One of the biggest misconceptions about post-rational behavioral research is that its effects on society are small. From the news you get the impression "behavioral economics" is all about changing the 401(k) plan from opt-in to opt-out, or informing people, via their bills, how their electricity use compares to the neighbors'. All of which is well and good (opt-out yields a much higher participation rate in the plans and the comparative-use trick gets power-hogs to dial back). This is contrary to the old "Rational Economic Man" model, but what's the big whoop about some policy nips and tucks? To see just how myopic that view is, look no further than Cass Sunstein's latest article in the current issue of the New York Review of Books. What prompts the 401(k) revise and other mild-mannered "choice architecture" policies, he notes, is good evidence that people are not always the best judges of their own interests. And if you concede that point, then you have to concede that one of the foundations modern democracy—the notion that each of us is entitled to make her own choices and her own mistakes—appears to rest on … nothing.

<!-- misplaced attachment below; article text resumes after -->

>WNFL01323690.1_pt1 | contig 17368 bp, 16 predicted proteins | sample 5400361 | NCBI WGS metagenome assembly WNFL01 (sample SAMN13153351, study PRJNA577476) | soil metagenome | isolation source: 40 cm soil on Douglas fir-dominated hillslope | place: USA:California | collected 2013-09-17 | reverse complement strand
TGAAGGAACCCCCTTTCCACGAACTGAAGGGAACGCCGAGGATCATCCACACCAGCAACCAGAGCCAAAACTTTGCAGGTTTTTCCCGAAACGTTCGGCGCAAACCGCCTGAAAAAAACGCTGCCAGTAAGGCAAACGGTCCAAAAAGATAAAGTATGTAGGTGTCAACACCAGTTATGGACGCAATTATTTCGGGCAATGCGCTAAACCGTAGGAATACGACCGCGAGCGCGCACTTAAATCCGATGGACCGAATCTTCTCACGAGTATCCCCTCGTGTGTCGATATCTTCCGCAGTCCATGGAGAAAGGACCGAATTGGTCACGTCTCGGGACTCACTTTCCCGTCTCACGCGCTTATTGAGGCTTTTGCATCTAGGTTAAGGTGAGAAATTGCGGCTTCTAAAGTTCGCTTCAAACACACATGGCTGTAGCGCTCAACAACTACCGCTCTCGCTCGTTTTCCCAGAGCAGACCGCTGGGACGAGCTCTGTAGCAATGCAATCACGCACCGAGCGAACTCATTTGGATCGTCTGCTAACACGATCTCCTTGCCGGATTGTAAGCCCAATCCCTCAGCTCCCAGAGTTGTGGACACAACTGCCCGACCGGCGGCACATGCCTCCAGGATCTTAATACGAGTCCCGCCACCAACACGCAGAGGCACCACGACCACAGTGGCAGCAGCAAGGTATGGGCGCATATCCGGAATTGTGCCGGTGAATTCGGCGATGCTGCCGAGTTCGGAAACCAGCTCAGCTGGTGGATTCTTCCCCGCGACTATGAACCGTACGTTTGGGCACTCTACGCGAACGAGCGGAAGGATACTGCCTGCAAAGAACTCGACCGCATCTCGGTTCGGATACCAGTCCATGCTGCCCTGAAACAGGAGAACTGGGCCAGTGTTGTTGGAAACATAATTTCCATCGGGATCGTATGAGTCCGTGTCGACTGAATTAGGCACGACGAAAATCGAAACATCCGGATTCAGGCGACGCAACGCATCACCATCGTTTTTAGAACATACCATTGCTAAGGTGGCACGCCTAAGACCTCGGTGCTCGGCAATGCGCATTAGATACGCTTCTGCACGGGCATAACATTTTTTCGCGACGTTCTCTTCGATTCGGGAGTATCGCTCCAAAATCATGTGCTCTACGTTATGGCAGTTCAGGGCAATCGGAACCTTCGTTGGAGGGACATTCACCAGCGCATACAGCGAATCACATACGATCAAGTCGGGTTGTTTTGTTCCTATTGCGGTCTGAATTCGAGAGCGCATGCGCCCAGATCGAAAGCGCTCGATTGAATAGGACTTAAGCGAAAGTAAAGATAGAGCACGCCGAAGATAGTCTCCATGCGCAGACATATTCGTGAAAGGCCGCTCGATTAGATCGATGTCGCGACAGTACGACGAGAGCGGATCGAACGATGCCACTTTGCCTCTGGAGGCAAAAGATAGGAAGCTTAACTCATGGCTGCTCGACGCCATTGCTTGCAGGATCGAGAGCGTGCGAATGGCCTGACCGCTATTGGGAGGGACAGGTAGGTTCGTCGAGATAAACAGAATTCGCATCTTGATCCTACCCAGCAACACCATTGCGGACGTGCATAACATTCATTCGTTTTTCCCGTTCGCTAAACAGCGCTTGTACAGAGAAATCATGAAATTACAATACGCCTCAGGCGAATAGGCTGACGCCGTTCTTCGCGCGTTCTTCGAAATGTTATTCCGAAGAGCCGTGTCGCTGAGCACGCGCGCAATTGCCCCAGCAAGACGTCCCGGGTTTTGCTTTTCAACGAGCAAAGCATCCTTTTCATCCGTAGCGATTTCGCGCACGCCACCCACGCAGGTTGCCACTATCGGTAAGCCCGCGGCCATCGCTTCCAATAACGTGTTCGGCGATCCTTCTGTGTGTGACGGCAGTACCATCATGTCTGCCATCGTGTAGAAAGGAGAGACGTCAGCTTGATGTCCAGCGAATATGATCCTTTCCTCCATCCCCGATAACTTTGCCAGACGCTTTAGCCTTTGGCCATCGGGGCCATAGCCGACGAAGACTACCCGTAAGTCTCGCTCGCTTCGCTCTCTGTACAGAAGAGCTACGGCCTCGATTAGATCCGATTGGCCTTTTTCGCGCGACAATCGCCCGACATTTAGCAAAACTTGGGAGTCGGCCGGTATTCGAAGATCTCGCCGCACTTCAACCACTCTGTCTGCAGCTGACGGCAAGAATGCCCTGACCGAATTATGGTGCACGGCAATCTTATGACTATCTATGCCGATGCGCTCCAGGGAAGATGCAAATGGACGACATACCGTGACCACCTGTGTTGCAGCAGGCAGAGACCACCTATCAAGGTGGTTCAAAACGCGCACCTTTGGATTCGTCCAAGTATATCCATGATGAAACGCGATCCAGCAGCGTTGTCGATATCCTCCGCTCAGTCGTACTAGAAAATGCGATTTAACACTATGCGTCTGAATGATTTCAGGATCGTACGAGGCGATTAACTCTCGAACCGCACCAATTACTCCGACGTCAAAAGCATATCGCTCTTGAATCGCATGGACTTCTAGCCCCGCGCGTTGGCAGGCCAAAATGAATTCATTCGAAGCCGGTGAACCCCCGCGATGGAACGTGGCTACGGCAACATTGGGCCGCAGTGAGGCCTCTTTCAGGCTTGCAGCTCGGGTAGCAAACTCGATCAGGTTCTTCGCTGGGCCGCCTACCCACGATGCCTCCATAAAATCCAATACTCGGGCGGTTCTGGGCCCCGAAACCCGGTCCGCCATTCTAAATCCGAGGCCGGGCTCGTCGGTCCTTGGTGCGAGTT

Uh-oh. The presumption that you know how to look after yourself, that reason 21st birthdays are so special, is one of the most cherished privileges in modern society. After all, most societies restrict what children can do (and buy) because they lack the ability to make good judgements about what is in their interest. Adulthood is supposedly the period in which that handicap is gone. What's the most common way for Americans to express outrage at violations of our precious adult autonomy? By complaining that we're not children. That's why "paternalism" has a bad name and supposedly no citizen wants to live in a "nanny state." But if adults aren't that much better than kids at certain kinds of assessment, it's reasonable to start talking about paternalism without outrage—even "coercive paternalism," in which the state makes damn sure you can't make your own mistakes. This kind of tough-love nanny state is a perfectly logical consequence of modern behavioral research, argues the philosopher Sarah Conly, whose book Sunstein is reviewing in his essay. Her mild-mannered title: Against Autonomy: Justifying Coercive Paternalism.